Springer Nature is making SARS-CoV-2 and COVID-19 research free. View research | View latest news | Sign up for updates

Effect of lithium and other alkali metals on brain chemistry and behavior

I. Glutamic acid and GABA in brain regions

  • 38 Accesses

  • 20 Citations


Glutamic acid and GABA concentrations were measured in brain areas of rats injected with the chloride salts of Li+, Na+, K+, Rb+ or Cs+ for 5 days. Regional changes in brain glutamic acid and GABA were found in animals after lithium, rubidium or cesium, but not potassium, compared to sodium treatments. Increased glutamic acid and GABA levels, caused by lithium and rubidium, were found in brain structures (hypothalamus and amygdala) known to be involved in emotional behavior. Whether these changes are associated with the effective use of lithium and, perhaps, of rubidium in affective disorders remains obscure.

This is a preview of subscription content, log in to check access.


  1. Baxter, C. F.: The nature of γ-aminobutyric acid. In: Handbook of neurochemistry, Vol. 3, A. Lajtha, ed., pp. 289–353. New York: Plenum Press 1970

  2. Baruk, H., Fabiani, P.: Study of blood ammonia in periodic psychosis and in the epileptic state. Ann. med.-psychol. 120, 721–726 (1962)

  3. Benesová, O., Simáne, Z., Kunz, K.: Pyruvate, α-ketoglutarate and gamma-aminobutyrate in brains of rats with different levels of excitability. Physiol. Behav. 2, 203–205 (1967)

  4. Bhattacharya, G.: Influence of Li+ on glucose metabolism in rats and rabbits. Biochim. biophys. Acta (Amst.) 93, 644–646 (1964)

  5. Bond, P. A.: The uptake of γ-[3H]aminobutyric acid by slices from various regions of rat brain and the effect of lithium. J. Neurochem. 20, 511–517 (1973)

  6. Cade, J. F. J.: Lithium salts in the treatment of psychotic excitement. Med. J. Aust. 36, 349–352 (1949)

  7. DeFeudis, F. V., Delgado, J. M. R.: Effects of lithium on amino acids in mouse brain in vivo. Nature (Lond.) 225, 749–750 (1970)

  8. Edelson, A., Gottesfeld, Z., Samuel, D., Yuwiler, A.: Effect of lithium and other alkali metals on brain chemistry and behavior. II. Intracranial self-stimulation behavior. Psychopharmacologia (Berl.) 45, 233–237 (1976)

  9. Fieve, R. R., Meltzer, H., Dunner, D. L., Levitt, M., Mendlewicz, J., Thomas, A.: Rubidium: Biochemical, behavioral and metabolic studies in humans. Amer. J. Psychiat. 130, 55–61 (1973)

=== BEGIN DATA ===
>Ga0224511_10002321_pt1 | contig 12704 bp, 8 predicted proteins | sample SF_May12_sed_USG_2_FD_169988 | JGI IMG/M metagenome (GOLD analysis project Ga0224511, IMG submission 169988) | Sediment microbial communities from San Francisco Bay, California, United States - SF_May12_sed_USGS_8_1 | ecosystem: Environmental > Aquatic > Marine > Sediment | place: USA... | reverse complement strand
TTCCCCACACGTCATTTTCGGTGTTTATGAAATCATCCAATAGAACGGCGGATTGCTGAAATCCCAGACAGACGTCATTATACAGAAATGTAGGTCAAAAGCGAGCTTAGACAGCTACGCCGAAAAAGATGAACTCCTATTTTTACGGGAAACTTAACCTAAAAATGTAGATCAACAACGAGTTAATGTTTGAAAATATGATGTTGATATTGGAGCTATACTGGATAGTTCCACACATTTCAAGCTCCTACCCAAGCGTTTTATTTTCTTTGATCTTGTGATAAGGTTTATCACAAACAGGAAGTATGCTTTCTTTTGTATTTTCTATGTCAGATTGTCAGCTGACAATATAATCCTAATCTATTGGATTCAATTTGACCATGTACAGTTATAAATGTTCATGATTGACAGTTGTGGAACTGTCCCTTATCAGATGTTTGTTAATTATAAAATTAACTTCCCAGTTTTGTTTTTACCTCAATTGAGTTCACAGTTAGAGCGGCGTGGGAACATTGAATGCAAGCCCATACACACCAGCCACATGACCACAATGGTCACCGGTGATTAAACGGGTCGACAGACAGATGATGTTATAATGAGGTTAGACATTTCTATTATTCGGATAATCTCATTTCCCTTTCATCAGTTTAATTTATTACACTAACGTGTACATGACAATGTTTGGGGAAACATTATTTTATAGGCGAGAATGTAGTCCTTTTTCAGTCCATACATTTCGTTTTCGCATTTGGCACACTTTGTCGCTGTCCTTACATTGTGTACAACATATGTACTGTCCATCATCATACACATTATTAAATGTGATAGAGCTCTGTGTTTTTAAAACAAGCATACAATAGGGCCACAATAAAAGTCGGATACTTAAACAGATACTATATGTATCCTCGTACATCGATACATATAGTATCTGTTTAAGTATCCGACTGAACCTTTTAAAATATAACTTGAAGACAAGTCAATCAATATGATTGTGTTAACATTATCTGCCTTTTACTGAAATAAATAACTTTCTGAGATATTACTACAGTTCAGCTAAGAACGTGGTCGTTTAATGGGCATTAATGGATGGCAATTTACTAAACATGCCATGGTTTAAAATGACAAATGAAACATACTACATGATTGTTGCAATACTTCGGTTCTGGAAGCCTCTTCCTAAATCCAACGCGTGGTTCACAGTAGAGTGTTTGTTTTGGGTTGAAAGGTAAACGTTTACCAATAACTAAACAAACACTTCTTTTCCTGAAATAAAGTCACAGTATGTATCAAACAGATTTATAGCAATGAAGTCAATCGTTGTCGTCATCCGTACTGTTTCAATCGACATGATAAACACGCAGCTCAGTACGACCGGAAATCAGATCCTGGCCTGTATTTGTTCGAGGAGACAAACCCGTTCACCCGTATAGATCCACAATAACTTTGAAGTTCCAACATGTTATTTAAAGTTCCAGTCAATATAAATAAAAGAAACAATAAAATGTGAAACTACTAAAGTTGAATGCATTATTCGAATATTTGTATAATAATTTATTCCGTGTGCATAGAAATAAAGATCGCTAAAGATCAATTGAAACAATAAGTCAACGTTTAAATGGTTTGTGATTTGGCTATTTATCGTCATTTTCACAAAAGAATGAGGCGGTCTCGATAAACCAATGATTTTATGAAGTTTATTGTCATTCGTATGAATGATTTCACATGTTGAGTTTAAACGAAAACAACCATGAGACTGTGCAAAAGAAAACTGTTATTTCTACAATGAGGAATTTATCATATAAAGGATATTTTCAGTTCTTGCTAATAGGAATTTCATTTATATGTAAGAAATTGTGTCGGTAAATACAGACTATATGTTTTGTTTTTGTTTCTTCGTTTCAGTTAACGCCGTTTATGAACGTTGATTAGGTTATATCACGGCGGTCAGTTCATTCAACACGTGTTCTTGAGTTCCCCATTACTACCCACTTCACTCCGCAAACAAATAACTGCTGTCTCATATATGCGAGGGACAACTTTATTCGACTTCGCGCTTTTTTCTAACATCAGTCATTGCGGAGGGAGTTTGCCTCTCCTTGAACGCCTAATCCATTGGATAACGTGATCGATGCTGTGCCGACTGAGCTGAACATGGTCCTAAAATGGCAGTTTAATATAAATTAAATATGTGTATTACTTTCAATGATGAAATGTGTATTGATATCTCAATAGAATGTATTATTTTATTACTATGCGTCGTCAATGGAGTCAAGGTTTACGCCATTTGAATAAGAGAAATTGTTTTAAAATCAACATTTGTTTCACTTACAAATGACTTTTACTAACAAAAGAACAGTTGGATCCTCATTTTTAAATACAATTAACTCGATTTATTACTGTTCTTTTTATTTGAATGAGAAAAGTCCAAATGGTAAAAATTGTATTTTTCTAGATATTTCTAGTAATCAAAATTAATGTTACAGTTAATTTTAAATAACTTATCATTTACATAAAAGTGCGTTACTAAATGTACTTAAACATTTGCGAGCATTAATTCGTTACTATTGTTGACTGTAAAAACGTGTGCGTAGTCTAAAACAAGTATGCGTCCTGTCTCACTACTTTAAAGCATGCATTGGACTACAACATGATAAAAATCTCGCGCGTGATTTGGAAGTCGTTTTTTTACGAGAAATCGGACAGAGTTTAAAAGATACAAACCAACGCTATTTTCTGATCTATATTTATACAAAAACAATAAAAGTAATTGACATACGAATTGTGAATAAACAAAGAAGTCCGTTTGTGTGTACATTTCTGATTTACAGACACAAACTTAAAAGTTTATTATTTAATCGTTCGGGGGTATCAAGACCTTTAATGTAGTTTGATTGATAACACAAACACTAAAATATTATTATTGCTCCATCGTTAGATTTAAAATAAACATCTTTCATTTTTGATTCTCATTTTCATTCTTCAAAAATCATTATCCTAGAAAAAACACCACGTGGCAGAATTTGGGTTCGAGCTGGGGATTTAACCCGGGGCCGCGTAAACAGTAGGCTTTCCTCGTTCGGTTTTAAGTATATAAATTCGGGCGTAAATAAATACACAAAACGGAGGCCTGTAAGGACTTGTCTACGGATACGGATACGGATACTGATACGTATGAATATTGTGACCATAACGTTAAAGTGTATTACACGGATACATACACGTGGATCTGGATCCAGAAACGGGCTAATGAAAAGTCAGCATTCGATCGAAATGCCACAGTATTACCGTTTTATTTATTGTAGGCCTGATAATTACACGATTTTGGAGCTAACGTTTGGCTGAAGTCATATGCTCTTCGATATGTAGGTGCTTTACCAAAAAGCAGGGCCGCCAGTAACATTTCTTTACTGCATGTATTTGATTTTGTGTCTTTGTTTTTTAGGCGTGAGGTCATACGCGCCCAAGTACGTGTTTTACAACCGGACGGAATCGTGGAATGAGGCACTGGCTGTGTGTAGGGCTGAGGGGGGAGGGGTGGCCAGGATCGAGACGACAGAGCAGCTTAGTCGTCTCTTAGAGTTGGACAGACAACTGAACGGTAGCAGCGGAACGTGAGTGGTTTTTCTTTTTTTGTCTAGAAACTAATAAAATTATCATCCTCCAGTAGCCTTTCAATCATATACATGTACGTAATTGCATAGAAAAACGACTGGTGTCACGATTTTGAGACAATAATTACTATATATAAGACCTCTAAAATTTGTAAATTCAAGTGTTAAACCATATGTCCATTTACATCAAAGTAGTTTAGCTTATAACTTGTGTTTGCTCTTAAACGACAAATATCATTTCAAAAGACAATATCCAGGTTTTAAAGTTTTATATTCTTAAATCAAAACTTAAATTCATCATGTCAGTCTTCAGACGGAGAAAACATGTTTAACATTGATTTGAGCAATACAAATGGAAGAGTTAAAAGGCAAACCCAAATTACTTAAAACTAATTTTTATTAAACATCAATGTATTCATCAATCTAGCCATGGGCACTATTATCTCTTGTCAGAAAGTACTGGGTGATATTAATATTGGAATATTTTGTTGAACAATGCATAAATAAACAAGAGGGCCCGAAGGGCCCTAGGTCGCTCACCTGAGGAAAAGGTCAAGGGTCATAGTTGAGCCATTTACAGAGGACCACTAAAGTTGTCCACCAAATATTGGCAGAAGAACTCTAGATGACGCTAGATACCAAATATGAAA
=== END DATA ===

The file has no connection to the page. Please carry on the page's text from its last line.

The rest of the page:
10. Gaitonde, M. K., Dahl, D. R., Elliott, K. A. C.: Entry of glucose carbon into amino acids of rat brain and liver in vivo after injection of uniformly 14C-labelled glucose. Biochem. J. 94, 345–352 (1965)

  11. Gottesfeld, Z., Ebstein, B. S., Samuel, D.: Effect of lithium on concentrations of glutamate and GABA levels in amygdala and hypothalamus of rat. Nature, New Biol. 234, 124–125 (1971)

  12. Gottesfeld, Z., Samuel, D., Icekson, I.: Glutamate and GABA levels and glutamate decarboxylase activity in brain regions of rats after prolonged treatment with alkali cations. Experientia (Basel) 29, 68–69 (1973)

  13. Hazard, R., Boissier, J. R., Mouillé, P., Bréteau, M.: Actions hyperglycémiantes des ions potassium, rubidium et cesium comparées à leurs actions hypertensives. C.R. Soc. Biol. (Paris) 161, 2159–2161 (1967)

  14. Ho, A. K. S., Gershon, S., Pinckney, L.: The effects of acute and prolonged lithium treatment on the distribution of electrolytes, potassium and sodium. Arch. int. Pharmacodyn. 186, 54–65 (1970)

  15. Jasper, H. H., Khan, R. T., Elliott, K. A. C.: Amino acids release from the cerebral cortex in relation to its state of activation. Science 147, 1448–1449 (1965)

  16. Katz, R. I., Chase, T. N., Kopin, I. J.: Effect of ions on stimulus-induced release of amino acids from mammalian brain slices. J. Neurochem. 16, 961–967 (1969)

  17. Katzman, R., Pappius, H. M.: Brain electrolytes and fluid metabolism. Baltimore: Williams and Wilkins 1973

  18. Krnjević, K. K.: Glutamate and γ-aminobutyric acid in brain. Nature (Lond.) 228, 119–124 (1970)

  19. Rees, J. R.: Lithium and γ-aminobutyrate metabolism. Life Sci. 11, part II, 925–928 (1972)

  20. Relman, A. S., Roy, A. M., Schwartz, W. B.: The acidifying effect of rubidium in normal and potassium-deficient alkalotic rats. J. clin. Invest. 34, 538–544 (1955)

  21. Schildkraut, J. J.: The catecholamine hypothesis of affective disorders: A review of supporting evidence. Amer. J. Psychiat. 122, 509–522 (1965)

  22. Schou, M.: Biology and pharmacology of the lithium ion. Pharmacol. Rev. 9, 17–58 (1957)

  23. Shopsin, B., Stern, S., Gershon, S.: Altered carbohydrate metabolism during treatment with lithium carbonate. (Absence of diagnostic specificity in hospitalized psychiatric patients.) Arch. gen. Psychiat. 26, 566–571 (1972)

  24. Shopsin, B., Wilk, S., Sathanathan, G., Gershon, S., Davis, K.: Catecholamines and affective disorders revised: A critical assessment. J. nerv. ment. Dis. 158, 369–383 (1974)

  25. Snodgrass, S. R., Hedley-Whyte, E. T., Lorenzo, A. V.: GABA transport by nerve ending fractions of cat brain. J. Neurochem. 20, 771–782 (1973)

  26. Strasberg, P., Elliott, K. A. C.: Further studies on the binding of γ-aminobutyric acid by brain. Canad. J. Biochem. 45, 1795–1807 (1967)

Download references

Author information

Rights and permissions

Reprints and Permissions

About this article

Cite this article

Gottesfeld, Z. Effect of lithium and other alkali metals on brain chemistry and behavior. Psychopharmacologia 45, 239–242 (1976).

Download citation

Key words

  • Lithium
  • Rubidium
  • Alkali metals
  • GABA
  • Glutamic acid
  • Brain areas
  • Affective disorders